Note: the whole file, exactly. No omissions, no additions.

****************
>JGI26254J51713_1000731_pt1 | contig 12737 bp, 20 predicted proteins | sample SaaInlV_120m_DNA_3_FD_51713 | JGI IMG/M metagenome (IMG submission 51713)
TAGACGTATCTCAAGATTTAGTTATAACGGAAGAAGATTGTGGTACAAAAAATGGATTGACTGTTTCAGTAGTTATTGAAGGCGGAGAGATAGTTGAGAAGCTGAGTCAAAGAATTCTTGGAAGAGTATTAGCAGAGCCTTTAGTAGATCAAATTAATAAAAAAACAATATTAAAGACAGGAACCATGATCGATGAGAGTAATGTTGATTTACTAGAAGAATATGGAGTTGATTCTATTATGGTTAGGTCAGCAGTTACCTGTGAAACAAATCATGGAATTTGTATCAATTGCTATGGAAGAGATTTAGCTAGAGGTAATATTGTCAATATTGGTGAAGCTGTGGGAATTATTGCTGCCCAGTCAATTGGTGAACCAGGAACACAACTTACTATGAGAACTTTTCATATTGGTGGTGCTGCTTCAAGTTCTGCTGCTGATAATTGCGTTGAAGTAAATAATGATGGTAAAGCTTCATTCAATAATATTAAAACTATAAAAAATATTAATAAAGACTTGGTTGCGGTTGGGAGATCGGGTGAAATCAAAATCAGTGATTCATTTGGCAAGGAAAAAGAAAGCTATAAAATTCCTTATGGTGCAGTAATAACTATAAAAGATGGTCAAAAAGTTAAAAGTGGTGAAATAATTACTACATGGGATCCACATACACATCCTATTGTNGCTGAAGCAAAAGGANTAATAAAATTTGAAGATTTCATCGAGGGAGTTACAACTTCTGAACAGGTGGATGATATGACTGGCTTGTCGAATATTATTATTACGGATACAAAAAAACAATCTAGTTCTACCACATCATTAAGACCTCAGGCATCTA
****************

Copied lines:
>JGI26254J51713_1000731_pt1 | contig 12737 bp, 20 predicted proteins | sample SaaInlV_120m_DNA_3_FD_51713 | JGI IMG/M metagenome (IMG submission 51713)
TAGACGTATCTCAAGATTTAGTTATAACGGAAGAAGATTGTGGTACAAAAAATGGATTGACTGTTTCAGTAGTTATTGAAGGCGGAGAGATAGTTGAGAAGCTGAGTCAAAGAATTCTTGGAAGAGTATTAGCAGAGCCTTTAGTAGATCAAATTAATAAAAAAACAATATTAAAGACAGGAACCATGATCGATGAGAGTAATGTTGATTTACTAGAAGAATATGGAGTTGATTCTATTATGGTTAGGTCAGCAGTTACCTGTGAAACAAATCATGGAATTTGTATCAATTGCTATGGAAGAGATTTAGCTAGAGGTAATATTGTCAATATTGGTGAAGCTGTGGGAATTATTGCTGCCCAGTCAATTGGTGAACCAGGAACACAACTTACTATGAGAACTTTTCATATTGGTGGTGCTGCTTCAAGTTCTGCTGCTGATAATTGCGTTGAAGTAAATAATGATGGTAAAGCTTCATTCAATAATATTAAAACTATAAAAAATATTAATAAAGACTTGGTTGCGGTTGGGAGATCGGGTGAAATCAAAATCAGTGATTCATTTGGCAAGGAAAAAGAAAGCTATAAAATTCCTTATGGTGCAGTAATAACTATAAAAGATGGTCAAAAAGTTAAAAGTGGTGAAATAATTACTACATGGGATCCACATACACATCCTATTGTNGCTGAAGCAAAAGGANTAATAAAATTTGAAGATTTCATCGAGGGAGTTACAACTTCTGAACAGGTGGATGATATGACTGGCTTGTCGAATATTATTATTACGGATACAAAAAAACAATCTAGTTCTACCACATCATTAAGACCTCAGGCATCTA